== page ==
He starts out with a criticism of today’s “left”. He shows how originally the liberal concern for the marginalized and the poor spurred British Christians to political involvement and an embrace of classic liberalism. Since then, liberalism has grown to treat any perceived marginalization and threat to be equivalent with the real economic and physical problems, for example, that were caused by industrialization in the late 1800s. So the mother of an unwanted child is facing undue pressure to keep her child, and she along with a gay person who wants full acceptance by society both deserve the protection of modern liberals. Meanwhile, the true problems of poverty and economic marginalization which continue to plague our world get left behind in the posturing and the fuss over the more visible, concerns of today’s liberals.

He then moves on into the conservative kitchen, and tackles American exceptionalism, and the patriotic flavor of American Christianity responsible for such absurdities as The Patriot’s Bible. Where he really scored points with me was in his treatment of the Fox News channel. He drives home his point that no news media outlet can be completely unbiased. He also shows how the founders of Fox were moved by the almighty dollar, like anyone else in the secular world. His cautions on this point deserve notice:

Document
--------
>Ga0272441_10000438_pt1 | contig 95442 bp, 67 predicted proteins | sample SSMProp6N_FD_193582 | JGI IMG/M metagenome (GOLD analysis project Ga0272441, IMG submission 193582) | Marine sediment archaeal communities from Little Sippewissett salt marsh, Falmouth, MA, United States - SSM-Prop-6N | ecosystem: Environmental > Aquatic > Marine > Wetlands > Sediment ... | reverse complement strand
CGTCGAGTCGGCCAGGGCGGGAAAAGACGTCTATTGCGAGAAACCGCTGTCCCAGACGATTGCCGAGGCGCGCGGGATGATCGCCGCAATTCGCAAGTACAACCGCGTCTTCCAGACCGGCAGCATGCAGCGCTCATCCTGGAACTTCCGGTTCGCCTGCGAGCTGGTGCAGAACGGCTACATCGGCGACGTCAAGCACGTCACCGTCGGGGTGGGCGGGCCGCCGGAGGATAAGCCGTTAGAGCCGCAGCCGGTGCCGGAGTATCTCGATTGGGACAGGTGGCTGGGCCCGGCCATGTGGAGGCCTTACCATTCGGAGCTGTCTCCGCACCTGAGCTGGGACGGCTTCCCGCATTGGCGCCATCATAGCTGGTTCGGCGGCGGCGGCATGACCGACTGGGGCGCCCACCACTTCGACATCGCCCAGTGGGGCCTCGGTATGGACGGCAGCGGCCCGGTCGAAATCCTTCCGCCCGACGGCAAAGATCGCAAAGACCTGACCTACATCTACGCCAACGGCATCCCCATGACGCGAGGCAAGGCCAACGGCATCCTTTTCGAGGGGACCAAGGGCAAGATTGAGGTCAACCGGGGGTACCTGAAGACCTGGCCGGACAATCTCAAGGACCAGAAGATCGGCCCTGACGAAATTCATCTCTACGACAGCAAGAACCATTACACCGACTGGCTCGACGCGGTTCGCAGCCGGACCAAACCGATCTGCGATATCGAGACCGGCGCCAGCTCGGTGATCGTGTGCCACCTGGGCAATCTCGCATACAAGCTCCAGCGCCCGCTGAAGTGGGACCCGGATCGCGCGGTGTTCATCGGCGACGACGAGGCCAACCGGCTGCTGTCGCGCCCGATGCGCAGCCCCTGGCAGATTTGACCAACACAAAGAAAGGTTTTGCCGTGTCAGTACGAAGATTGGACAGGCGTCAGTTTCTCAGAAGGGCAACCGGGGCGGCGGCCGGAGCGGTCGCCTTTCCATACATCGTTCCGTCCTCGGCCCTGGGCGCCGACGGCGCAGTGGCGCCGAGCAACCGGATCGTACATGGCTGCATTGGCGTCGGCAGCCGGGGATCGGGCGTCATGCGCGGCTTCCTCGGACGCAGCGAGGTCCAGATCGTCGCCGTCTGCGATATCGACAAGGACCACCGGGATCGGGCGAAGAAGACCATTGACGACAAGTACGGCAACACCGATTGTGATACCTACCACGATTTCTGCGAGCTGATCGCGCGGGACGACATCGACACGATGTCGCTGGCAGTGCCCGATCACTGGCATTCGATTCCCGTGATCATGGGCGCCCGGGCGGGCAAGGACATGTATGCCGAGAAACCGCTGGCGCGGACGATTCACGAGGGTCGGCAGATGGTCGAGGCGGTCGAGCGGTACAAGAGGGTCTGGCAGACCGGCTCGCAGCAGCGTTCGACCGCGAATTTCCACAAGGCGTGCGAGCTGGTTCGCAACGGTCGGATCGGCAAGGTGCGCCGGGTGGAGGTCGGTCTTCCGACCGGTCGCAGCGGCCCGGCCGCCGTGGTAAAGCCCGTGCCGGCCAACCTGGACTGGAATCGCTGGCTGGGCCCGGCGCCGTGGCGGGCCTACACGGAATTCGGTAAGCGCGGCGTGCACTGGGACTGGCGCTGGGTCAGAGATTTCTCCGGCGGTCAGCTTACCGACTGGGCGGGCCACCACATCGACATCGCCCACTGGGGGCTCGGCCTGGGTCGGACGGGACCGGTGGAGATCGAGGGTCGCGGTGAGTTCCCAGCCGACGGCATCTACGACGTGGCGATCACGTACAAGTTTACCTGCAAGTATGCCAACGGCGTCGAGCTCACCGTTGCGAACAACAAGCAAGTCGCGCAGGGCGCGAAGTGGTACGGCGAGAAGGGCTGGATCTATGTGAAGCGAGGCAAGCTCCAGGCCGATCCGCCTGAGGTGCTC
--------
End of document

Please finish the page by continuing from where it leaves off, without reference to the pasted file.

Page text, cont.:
When it comes to listening to the news, Christians should be eclectic in their approach and not depend merely on those pundits who simply confirm their view of the world while self-evidently using terminology, logic, and standard rules of evidence and argumentation in sloppy, tendentious, and sometimes frankly dishonest ways…. (pg. 56)

That the free market, capitalist system was a Christian concept derived from studying Scripture was one of the high points of my own Christian education. And Trueman takes aim at that whole idea. The system runs on good old fashioned, greed (which is actually sinful, mind you). And not just greed — discontent and dissatisfaction are built into the structure of our American economic system. The solution to economic hard times is for us consumers to show more confidence and fork out more money. And exactly how is this is a Christian concept, again? Let me allow Trueman himself to speak to this point more directly: